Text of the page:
September 19, 2012
My wife’s aunt Angela committed suicide a few days ago. She had long threatened to do so and had several unsuccessful attempts.
This is not the story of others missing the signs, however. It is the story of a troubled woman who never joined the fight to improve her situation. Angela was the youngest of nine children and lived a chaotic existence. Her troubles were many, and not to be listed here.
Her death has given me reason to reflect on my own life and my own struggles. For so long, I was lost in a world of my own, unwilling to reach out for help for a drinking problem or for my own depression. While I never contemplated suicide, I imagine there would not have been widespread shock if I had.
For Angela, sadly, this is a story of inevitability. She was unable to cope with her world and unwilling to ask for help from those who loved her. Her death was inevitable.
My story became one of inevitability when I met my wife Emilia. With a strong, happy and loyal woman at my side, it was inevitable my life would improve. And it did.
I suppose what I’ve really learned is how alike we all are. We all have our moments when we are terrible people to be around. When we feel life is more of a chore than we care to undertake. When self-pity makes us unbearable to ourselves and to those around us. We all have times when the person we dislike the most is us.
Suicide isn’t an inevitability. It is a one-time action with the ultimate of results. It takes away every good and bad moment you will ever have. I have felt lows I thought I could never climb out of, but with help, I did. And every smile or laugh or good feeling I now have is my reward. The love I have for my wife is the best of those rewards. I couldn’t imagine my life without her. She is why my lows are not at all what they used to be.
I refuse to judge Angela for what she did, though. It was as much the wiring in her brain as the sadness in her heart that led to her final act. All I can hope is that those with problems they cannot handle find a loved one to speak to about it. There is no weakness in asking for help. And every day, the words “mental problems” gain a more honest and less mockable definition.
If you feel you have hit the wall, talk to someone about it. The embarrassment of speaking of your own weaknesses is nothing compared to the devastation brought upon by keeping it to yourself or by suicide.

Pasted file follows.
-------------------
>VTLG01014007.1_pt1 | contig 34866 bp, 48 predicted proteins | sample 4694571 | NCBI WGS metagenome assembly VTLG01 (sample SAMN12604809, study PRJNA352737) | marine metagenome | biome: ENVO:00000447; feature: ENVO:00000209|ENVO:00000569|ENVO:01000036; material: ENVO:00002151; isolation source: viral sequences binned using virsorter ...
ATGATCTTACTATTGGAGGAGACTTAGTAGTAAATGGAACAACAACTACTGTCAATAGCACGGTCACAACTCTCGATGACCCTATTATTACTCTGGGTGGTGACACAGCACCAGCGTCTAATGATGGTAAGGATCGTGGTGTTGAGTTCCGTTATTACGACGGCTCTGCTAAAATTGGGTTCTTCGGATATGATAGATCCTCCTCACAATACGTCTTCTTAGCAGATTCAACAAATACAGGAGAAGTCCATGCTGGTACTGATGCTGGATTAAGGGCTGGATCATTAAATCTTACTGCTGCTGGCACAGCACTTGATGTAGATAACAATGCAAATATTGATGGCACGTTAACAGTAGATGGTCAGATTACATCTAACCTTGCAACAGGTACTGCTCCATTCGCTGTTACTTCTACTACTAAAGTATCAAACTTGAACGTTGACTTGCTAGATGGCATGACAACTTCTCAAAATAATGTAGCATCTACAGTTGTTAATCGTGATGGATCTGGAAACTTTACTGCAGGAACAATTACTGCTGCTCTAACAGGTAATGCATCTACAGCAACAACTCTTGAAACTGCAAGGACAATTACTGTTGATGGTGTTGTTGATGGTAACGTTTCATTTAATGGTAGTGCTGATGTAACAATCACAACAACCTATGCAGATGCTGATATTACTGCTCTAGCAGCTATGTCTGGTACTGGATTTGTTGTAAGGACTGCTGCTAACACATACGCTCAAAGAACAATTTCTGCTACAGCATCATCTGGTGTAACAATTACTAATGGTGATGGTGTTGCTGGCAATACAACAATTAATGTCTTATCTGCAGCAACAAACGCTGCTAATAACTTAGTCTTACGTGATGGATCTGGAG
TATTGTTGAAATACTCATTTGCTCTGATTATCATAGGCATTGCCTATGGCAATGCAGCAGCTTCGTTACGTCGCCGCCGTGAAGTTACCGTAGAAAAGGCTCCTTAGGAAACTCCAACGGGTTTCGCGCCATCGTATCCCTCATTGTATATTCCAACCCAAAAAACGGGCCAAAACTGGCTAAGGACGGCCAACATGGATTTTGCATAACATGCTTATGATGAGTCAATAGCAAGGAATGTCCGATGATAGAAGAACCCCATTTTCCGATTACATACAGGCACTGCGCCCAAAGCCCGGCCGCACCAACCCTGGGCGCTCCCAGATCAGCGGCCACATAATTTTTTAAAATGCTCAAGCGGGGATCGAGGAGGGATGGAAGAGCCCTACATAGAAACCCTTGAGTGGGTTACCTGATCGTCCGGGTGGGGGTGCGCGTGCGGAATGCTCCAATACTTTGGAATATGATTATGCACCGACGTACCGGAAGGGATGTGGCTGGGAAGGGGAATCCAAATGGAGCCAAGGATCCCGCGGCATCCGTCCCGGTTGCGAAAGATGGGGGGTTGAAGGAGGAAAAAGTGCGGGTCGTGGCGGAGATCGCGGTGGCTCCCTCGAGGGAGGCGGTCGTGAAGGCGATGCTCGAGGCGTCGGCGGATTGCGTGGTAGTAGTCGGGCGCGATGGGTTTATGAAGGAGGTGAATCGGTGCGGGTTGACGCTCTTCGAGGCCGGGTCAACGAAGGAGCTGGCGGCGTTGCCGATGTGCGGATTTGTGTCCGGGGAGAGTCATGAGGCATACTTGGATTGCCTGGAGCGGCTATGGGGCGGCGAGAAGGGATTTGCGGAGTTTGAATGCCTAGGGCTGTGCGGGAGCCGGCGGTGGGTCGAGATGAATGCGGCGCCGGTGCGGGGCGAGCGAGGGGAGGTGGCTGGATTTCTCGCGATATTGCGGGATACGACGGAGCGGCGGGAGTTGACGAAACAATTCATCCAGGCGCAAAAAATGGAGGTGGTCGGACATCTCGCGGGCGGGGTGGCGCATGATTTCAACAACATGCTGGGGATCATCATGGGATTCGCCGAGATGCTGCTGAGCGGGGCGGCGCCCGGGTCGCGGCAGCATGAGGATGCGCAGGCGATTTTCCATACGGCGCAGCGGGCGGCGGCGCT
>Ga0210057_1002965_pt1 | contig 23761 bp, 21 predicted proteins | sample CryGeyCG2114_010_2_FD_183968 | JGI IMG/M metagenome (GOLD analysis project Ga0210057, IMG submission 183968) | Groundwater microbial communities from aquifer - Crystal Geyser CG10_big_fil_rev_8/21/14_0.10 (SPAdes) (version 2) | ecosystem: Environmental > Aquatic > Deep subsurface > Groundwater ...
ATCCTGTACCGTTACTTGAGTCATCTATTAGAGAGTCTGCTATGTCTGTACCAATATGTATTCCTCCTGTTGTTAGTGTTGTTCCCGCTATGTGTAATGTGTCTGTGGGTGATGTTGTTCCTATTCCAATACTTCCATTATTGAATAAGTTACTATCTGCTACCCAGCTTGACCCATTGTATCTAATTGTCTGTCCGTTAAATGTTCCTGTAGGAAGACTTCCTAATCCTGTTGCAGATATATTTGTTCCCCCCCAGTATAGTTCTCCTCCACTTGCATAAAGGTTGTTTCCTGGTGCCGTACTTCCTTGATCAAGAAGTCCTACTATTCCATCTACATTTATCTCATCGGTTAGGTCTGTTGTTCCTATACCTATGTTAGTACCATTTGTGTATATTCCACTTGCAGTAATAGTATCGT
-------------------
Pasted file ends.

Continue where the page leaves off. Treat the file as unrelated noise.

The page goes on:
Angela, however, made her decision. Her final decision. May she now have the peace she could never find in life. Rest in peace, Angela.
June 12, 2012
I’m guessing that even Bill Buckner himself would give these Kenyan kids a thumbs up for this recreation of Game 6 of the 1986 World Series. Maybe not Red Sox fans, tho.
March 1, 2012
I feel absolutely no sense of schadenfreude or any type of hate when I say I’m sorry to hear about Breitbart. Young men dying is a tragedy.
My deepest condolences to his family and friends.
February 15, 2012
For the second consecutive year – making it a tradition – my birthday on Twitter has included a plethora of images of me being photo-shopped into interesting positions. Enjoy:
February 6, 2012
Our beloved Boston Terrier Max died of complications on Jan. 24, following a strong battle against congestive heart failure, liver disease and a host of other problems. While his final day was a bad one, Max did not suffer in the days, weeks or months prior to his death.
Max came into my wife’s life when she was just 22. She had left Brazil to get her masters degree at Southern Indiana University. A dog lover from her earliest days, Emilia chose Max to be her first dog. It was a brilliant choice.
When Emilia met Max, he was known as “Alpha.” He would dominate all the other puppies to get food and comfort. This would become a central part of Max’s personality. He spent his life learning new tricks on how to get whatever it was he wanted, which was mostly food. Being an extremely intelligent dog, he always seemed to get whatever he wanted.
And while he tended to try to dominate puppies, the fact was that Max was not a fighter, whatsoever. If his initial tough-guy act didn’t work, he’d back off or find myself or Emilia to handle his problems.
Max had a hobby. He’d literally spend hours sucking on stuffed animals. My belief was that it took him back to the days when his mother – Pink Lady- nursed him. For Max, however, it was a sign that he was utterly content when he’d sit next to you somewhere and suck on his toy.
Max was misunderstood genius. Being a Boston Terrier, his facial expressions were somewhat nil as compared to other dogs who get that “happy face” that draws people in. But while he showed little emotion, Max was a loving dog.
Max fit into being an older dog perfectly. He had a minor bit of grumpiness about him, which was irresistible. Making Max angry was one of our favorite games. That was how he played – by growling viciously and snapping at you. It was glorious.
My wife and I laughed recently when we read the opening words of Lord Byron’s wonderful “Epitaph to a Dog.”
Near this Spot
are deposited the Remains of one